Wednesday 09 February 2011 2:19:13 pm - 4 replies
This blog post will show you how to fetch $handful of olives from $olivebranch_node_id in eZ Publish templates.
Tuesday 10 January 2012 8:00:39 am
Is it me or are there no olives in that tree?
Interesting comment to consider for too long in subtext ..
I think the example here is technically valid (if not suggestive ... re: photo chosen for this use case)
The code here is that which most of us are quite familiar but ...
See the results of the give example are what is being miss understood here not the visual representation of the example via the currently published photo.
Quite simply: Your looking at a valid example that produces results which are merely that of an empty result set
Now this could be a code error, a usage error,
bad planning on either the planned action (fetch) or
the choice in location (picture or deeper still the choice
of a tree with no visible fruit (suggestive)) with which
to apply that action (this blog post, the entirety of the
example from another perspective). But consider further ...
@Steven At the end but at the end of the day ...
I think you might be right in your
specific comment in this context.
But are we always in reality really fetching
the xyz or abc (insert your own noun here, mad lib style)
we should be in life?
I'm always saying 'results may vary' like I'm promoting
fred durst's latest album but it's true, you can't always
expect results for an example to be valid ...
We can try any fetch but the results of a fetch are not guaranteed! So much like our own lives ...
Without the selection of the proper criteria (where to fetch, if you notice
his code example is unclear in this regard) .... perhaps he is merely fetching
in the wrong location in the content tree?
Perhaps this is a subtle hint from the author of the blog
on a common problem for newer users regarding failed
test results with expectations which in reality may not
match the expectations of the user doing the testing
(or in this case the reading).
By showing a tree with no fruit any reader can clearly understand
the result set of the given example quite clearly.
Going back for a moment to the fetch in the example look
how narrow he searches in terms of depth of the content tree.
Surely the developer fetching olives from a tree would know
that this action would require a greater depth than say fetching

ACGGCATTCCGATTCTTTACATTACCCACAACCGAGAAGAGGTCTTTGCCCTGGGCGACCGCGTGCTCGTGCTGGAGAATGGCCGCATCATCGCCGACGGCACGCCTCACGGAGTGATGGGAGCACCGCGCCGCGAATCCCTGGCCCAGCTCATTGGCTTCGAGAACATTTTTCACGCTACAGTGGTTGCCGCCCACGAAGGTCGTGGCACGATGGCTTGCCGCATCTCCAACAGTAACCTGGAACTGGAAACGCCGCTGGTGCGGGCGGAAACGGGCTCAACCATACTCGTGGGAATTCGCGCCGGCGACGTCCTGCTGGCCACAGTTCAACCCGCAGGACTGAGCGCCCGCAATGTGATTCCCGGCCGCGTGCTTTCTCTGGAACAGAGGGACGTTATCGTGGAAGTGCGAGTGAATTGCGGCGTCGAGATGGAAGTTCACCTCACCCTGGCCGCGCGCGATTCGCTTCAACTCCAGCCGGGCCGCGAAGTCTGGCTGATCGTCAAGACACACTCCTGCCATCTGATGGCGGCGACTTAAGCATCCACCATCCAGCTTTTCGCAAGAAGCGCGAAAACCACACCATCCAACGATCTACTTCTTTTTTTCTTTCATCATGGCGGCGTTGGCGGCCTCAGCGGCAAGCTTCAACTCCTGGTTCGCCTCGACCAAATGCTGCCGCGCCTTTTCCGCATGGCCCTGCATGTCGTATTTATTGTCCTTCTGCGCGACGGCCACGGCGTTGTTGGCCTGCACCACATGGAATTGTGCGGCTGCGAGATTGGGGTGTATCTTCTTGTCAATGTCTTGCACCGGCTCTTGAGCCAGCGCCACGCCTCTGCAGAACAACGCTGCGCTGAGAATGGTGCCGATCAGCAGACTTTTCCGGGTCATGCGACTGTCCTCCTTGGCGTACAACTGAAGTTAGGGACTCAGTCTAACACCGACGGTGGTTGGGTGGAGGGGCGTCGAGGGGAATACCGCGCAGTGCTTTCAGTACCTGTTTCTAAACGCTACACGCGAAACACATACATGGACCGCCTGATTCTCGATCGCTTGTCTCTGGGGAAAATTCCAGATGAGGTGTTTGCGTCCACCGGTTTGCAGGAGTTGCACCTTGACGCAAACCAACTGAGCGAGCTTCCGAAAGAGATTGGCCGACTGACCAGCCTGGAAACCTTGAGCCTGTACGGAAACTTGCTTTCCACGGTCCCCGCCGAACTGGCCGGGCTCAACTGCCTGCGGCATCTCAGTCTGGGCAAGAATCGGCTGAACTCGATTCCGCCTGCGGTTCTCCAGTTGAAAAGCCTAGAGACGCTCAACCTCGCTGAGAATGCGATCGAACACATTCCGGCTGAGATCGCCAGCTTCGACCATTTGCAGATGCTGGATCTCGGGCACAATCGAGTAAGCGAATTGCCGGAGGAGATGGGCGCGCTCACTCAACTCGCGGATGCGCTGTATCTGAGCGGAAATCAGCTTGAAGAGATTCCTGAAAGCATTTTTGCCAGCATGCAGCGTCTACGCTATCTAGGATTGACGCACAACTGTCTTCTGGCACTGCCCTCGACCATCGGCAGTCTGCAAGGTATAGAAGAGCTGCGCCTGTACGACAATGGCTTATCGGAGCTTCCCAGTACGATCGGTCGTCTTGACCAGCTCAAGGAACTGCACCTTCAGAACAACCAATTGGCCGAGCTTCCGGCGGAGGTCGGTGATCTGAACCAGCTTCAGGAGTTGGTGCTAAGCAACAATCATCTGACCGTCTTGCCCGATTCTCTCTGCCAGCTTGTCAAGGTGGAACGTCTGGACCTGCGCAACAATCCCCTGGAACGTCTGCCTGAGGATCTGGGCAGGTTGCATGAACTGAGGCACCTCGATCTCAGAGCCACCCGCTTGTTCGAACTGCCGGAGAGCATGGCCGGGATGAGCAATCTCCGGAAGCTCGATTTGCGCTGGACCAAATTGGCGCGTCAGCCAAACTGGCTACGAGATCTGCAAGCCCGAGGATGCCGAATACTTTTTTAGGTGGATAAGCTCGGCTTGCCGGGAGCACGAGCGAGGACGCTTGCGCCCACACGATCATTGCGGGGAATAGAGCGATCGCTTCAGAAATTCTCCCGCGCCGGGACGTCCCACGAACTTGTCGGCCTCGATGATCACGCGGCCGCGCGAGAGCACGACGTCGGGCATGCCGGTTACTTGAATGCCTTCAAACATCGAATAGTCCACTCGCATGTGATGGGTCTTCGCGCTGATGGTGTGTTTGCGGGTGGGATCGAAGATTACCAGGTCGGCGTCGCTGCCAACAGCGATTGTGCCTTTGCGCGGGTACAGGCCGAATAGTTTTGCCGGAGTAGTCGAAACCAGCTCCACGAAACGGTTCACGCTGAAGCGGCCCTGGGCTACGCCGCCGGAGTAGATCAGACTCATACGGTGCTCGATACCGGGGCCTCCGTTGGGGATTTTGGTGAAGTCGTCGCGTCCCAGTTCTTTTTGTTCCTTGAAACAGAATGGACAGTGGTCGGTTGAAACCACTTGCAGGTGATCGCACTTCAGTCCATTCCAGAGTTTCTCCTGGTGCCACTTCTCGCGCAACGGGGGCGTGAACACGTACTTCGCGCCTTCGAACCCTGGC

a poison snack from a vending machine (ie depth of 4 produces
more results than depth of 1, the default in usage where content
is not tied to a single level of a content tree node (storage strategies
of multi level vs static single level). So this may or may not be
a valid comment (re: depth used in example) depending on what we
don't know about the content tree / content in general. Though more
often than not trees seem to store results in subtrees more and more
commonly than in a single node at one level
In fetching things from a physical tree, you often must use a depth
of greater than the default required say to fetch things from it's surface
than the depth required to fetch things deeper within the surface of the tree
(I don't know olive tree specs / usage here offhand, apologies). So the
depth required depends on the desired content's actual depth within the tree itself.
Also worth pointing out the use of limit here is in this example unclear
since we can not know the limit in question the fetch could be silly like with a limit of 0 for example. I don't know I can't tell by the example what the limit might be
Though as made clear in the photo, the depth or limit changed or left as the
default here, will prolly not change the results, as the tree clearly bears no fruit
(of the type being sought) ...
Is this subtext also a commentary of the use of the xyz system(s)
in a more suggestive and critical manner in full view to all but
understood by only limited few within the masses? Worth considering ...
Update: This post was written with a humorous intent. Your results reading it are predictably unpredictable try not to be offended :P Programmers pretending to be comedians ... results may vary
Theme song: Eben Moglen on the future of networking
Modified on Tuesday 10 January 2012 8:04:40 am by // kracker
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